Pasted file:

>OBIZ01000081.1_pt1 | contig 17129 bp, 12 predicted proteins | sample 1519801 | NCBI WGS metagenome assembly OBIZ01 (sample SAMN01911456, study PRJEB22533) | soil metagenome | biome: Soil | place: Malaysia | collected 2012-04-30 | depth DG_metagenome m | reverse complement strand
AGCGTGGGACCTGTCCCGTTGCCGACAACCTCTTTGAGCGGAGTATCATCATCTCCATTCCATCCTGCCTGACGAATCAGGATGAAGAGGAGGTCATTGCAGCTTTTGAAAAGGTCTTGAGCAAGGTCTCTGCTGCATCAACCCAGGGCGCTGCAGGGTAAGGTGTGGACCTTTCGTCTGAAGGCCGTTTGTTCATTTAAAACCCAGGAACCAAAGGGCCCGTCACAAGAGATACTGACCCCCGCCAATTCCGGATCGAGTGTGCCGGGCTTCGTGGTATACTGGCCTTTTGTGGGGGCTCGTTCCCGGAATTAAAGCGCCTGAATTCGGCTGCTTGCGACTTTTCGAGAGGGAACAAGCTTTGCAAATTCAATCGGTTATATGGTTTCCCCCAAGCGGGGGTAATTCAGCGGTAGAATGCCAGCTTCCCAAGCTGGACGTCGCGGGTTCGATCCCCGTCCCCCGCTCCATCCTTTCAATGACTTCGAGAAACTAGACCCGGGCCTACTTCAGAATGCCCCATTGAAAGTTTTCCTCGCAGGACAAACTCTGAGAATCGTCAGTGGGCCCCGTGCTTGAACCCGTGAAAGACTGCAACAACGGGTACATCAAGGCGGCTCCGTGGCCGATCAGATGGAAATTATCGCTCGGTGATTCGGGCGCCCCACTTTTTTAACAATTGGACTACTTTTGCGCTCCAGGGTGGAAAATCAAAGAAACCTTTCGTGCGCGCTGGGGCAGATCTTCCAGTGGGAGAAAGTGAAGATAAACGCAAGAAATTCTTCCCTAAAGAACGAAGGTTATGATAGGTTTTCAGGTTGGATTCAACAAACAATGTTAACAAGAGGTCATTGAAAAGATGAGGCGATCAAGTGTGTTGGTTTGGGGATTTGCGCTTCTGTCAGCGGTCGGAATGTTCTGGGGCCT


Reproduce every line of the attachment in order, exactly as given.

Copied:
>OBIZ01000081.1_pt1 | contig 17129 bp, 12 predicted proteins | sample 1519801 | NCBI WGS metagenome assembly OBIZ01 (sample SAMN01911456, study PRJEB22533) | soil metagenome | biome: Soil | place: Malaysia | collected 2012-04-30 | depth DG_metagenome m | reverse complement strand
AGCGTGGGACCTGTCCCGTTGCCGACAACCTCTTTGAGCGGAGTATCATCATCTCCATTCCATCCTGCCTGACGAATCAGGATGAAGAGGAGGTCATTGCAGCTTTTGAAAAGGTCTTGAGCAAGGTCTCTGCTGCATCAACCCAGGGCGCTGCAGGGTAAGGTGTGGACCTTTCGTCTGAAGGCCGTTTGTTCATTTAAAACCCAGGAACCAAAGGGCCCGTCACAAGAGATACTGACCCCCGCCAATTCCGGATCGAGTGTGCCGGGCTTCGTGGTATACTGGCCTTTTGTGGGGGCTCGTTCCCGGAATTAAAGCGCCTGAATTCGGCTGCTTGCGACTTTTCGAGAGGGAACAAGCTTTGCAAATTCAATCGGTTATATGGTTTCCCCCAAGCGGGGGTAATTCAGCGGTAGAATGCCAGCTTCCCAAGCTGGACGTCGCGGGTTCGATCCCCGTCCCCCGCTCCATCCTTTCAATGACTTCGAGAAACTAGACCCGGGCCTACTTCAGAATGCCCCATTGAAAGTTTTCCTCGCAGGACAAACTCTGAGAATCGTCAGTGGGCCCCGTGCTTGAACCCGTGAAAGACTGCAACAACGGGTACATCAAGGCGGCTCCGTGGCCGATCAGATGGAAATTATCGCTCGGTGATTCGGGCGCCCCACTTTTTTAACAATTGGACTACTTTTGCGCTCCAGGGTGGAAAATCAAAGAAACCTTTCGTGCGCGCTGGGGCAGATCTTCCAGTGGGAGAAAGTGAAGATAAACGCAAGAAATTCTTCCCTAAAGAACGAAGGTTATGATAGGTTTTCAGGTTGGATTCAACAAACAATGTTAACAAGAGGTCATTGAAAAGATGAGGCGATCAAGTGTGTTGGTTTGGGGATTTGCGCTTCTGTCAGCGGTCGGAATGTTCTGGGGCCT